Welcome to the Command & Conquer Wiki! Log in and join the community.

Soviet mobile construction vehicle (Red Alert 3)/Profile

From Command & Conquer Wiki
Jump to: navigation, search
Designation Forward Base Construction
Manufacturer Arkhangelsk Tank Plant
National Origin U.S.S.R.
Mass-Produced at Soviet War Factory
Key Features » Converts to Construction Yard
» Ballast pontoons (x2) for aquatic travel
» Fully articulated robotic construction arm
» Comfortable "Helmeted Cupola" crew compartment

Battle Footage[edit | edit source]

Surveillance footage of the Soviet MCV's primary and secondary combat functions

History[edit | edit source]

The world got its first view of the new Soviet Mobile Construction Vehicle in the aftermath of a devastating earthquake near the small hamlet of Smedznegorsk, Ukraine. Aid organizations and media crews broadcast images of an immense vehicle and its incongruously small crew distributing prefabricated building components to the residents of Smedznegorsk. With thousands left homeless and quickly-darkening clouds on the horizon heralding the approach of a massive ice storm, initial coverage of the government aid effort began suggesting that it may have been too little, too late. Cameras continued rolling in front of speechless reporters as, moments later, a miniature city sprung to life from the wreckage. The structures themselves were grey, drab, and cookie-cutter, but they were warm and dry, a welcome replacement for the piles of rubble that were formerly homes and businesses.

Soviet troops often refer to the Construction Yard as "Little Basil" because of architectural similarities to St. Basil's Cathedral.

Soon MCVs were seen across the periphery of the Soviet Union, spurring the economy in even the poorest areas of the Union. Although obviously modeled after the Allied MCV, the Soviet Union insisted that their new vehicle was designed purely for internal reconstruction efforts, pointing to numerous investigative reports showcasing the use of the MCV in the field. Manned by civilians, Soviet MCVs appeared to be operating completely without military support and apparently lacking any sort of automated construction capability. In light of this coverage, the vehicles seemed poorly suited to military ventures. Since the Soviet military seemed to be continuing to use traditional base-building methods, many media outlets began to openly doubt that the Soviet MCV had any military utility at all.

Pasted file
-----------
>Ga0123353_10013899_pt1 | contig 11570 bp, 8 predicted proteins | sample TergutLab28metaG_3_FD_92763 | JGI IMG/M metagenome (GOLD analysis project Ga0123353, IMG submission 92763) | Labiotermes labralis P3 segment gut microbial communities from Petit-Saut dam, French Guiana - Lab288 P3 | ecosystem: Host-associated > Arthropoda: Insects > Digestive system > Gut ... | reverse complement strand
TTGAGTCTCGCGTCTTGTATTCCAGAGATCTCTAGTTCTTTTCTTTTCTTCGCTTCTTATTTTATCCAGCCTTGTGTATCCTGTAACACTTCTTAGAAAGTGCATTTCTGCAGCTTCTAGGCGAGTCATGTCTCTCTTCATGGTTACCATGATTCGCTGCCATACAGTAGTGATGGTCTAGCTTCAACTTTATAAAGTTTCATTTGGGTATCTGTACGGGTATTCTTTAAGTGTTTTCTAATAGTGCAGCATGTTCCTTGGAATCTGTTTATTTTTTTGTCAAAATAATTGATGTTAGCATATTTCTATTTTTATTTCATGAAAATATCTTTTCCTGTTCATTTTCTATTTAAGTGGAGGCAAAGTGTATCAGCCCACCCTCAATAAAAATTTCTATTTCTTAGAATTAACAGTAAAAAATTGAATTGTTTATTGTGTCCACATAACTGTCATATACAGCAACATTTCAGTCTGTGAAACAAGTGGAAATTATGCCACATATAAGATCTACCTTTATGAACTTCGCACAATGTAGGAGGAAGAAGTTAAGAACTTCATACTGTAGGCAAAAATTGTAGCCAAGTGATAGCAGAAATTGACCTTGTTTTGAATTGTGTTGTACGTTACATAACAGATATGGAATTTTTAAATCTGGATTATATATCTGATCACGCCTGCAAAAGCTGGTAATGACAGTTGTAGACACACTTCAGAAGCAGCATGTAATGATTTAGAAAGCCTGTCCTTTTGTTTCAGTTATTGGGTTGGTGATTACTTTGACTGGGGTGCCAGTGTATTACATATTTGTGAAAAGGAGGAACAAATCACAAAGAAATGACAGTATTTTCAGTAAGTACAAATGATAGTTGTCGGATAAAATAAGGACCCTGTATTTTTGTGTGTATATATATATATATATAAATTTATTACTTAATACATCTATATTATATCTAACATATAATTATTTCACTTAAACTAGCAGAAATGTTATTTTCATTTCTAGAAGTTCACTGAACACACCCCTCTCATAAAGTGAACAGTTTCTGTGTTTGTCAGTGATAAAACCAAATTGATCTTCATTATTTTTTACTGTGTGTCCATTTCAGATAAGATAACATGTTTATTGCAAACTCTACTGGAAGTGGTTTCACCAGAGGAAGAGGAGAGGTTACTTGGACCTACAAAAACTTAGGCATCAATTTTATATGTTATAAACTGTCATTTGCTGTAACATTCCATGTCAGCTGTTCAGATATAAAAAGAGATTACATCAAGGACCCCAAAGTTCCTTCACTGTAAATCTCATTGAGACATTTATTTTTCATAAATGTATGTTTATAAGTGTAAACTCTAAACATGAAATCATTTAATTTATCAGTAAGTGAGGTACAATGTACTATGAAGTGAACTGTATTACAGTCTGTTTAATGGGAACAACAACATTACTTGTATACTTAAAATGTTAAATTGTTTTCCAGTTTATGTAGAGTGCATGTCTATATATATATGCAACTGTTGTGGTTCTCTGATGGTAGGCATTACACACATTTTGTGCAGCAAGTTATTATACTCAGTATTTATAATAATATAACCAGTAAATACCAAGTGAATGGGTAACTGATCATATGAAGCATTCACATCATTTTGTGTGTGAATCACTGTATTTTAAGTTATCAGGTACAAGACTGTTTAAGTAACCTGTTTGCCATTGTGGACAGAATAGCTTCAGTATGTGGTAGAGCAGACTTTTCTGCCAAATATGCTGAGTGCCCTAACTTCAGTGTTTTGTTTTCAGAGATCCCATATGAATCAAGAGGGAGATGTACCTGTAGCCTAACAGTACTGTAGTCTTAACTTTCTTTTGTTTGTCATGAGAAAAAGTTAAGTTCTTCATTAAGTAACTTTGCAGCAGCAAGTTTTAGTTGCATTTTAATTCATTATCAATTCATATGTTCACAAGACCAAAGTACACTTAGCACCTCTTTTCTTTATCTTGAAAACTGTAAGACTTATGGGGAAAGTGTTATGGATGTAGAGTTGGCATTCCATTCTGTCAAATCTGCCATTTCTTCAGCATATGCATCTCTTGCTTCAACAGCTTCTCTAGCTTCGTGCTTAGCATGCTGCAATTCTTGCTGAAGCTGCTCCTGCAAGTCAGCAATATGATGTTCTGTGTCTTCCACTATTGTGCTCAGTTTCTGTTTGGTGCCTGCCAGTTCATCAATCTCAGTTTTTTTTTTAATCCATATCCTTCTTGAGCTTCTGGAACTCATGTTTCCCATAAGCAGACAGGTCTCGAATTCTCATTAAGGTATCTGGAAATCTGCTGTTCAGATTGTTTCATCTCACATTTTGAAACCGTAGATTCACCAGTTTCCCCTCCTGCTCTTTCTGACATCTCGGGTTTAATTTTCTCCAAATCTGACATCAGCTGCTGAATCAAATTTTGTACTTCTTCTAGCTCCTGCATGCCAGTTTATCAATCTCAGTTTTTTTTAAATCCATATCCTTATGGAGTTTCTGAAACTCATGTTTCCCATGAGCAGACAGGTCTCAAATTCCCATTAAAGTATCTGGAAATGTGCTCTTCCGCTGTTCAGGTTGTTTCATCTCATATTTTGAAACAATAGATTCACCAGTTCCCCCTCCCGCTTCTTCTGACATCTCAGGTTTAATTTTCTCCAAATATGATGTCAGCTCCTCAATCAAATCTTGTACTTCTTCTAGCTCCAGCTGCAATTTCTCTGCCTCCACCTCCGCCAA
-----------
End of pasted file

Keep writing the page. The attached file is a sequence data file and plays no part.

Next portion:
This was dramatically disproven during one of the opening conflicts of the current war. During the uprising in the ancient Central Asian city of Samarkand, Allied observation planes captured footage of a Soviet MCV, which had been rebuilding a nearby province, quickly pack up all modules and civilian workers and veer outside of the reconstruction zone. In a devastating surprise offensive, Soviet forces appeared several days later from an entrenched firebase a short ways to the North, successfully aiding the civilian uprising and pushing the Allied presence out of Samarkand. Their secret revealed, the fleet of Soviet MCVs sprung into action. Almost overnight, a constellation of military bases sprung up around the world - each centered around and created by an MCV - spawning the first wave of Soviet forces to threaten to overwhelm the Allies.

While their discipline is lax by military standards, the civilian MCV crews are dedicated and patriotic.

The Soviet MCV has since become an iconic figure of the people's uprising. When not engaged in combat operations, the vehicles and crews continue to serve communities destroyed by the ongoing conflict, and the grey monolithic structures first seen in Smedznegorsk now shelter countless numbers of the displaced and homeless. With each village rebuilt, the Soviet army is bolstered by the impassioned and the disenfranchised, often leaving each area with another full complement of trained workers. The MCV crews remain civilian and have little difficulty shifting back and forth between their roles, working alongside military personnel to build a new base one day, and the next day rebuilding a civilian school. Like the military conflict, the battle for the loyalty and sympathies of the civilian population rages on, and the crews of the MCVs are on the front line in both fights.

Notes From the Field[edit | edit source]

  • I like to move-it move-it: With six independent tread nacelles, the Soviet MCV is extremely mobile, able to traverse any terrain accessible to other Soviet vehicles. It can seamlessly transition from land to water, deploying a pair of ballast pontoons while still in motion.
  • We can build it: Like its Allied counterpart, the Soviet version of MCV can deploy into a Construction Yard, both on land or at sea. Able to construct the full array of Soviet battlefield structures, the Construction Yard can easily convert back into its mobile form to relocate to a more advantageous location.
  • In the open: The Construction Yard is unable to build an entire structure and then deploy it as a whole. Instead, an external civilian construction team requires it to build structures from the foundation up at a predetermined location. This makes the structure being built vulnerable to attack during the construction process.
  • Large and In Charge: The MCV and Construction Yard are both unarmed and are vulnerable to attack from a variety of enemy units. Commanders are advised to provide military escorts to ensure that this important vehicle/structure is not destroyed. Of course, enemy ground units would do well to avoid being run over by this gigantic vehicle - being run over by an MCV leaves quite a mark.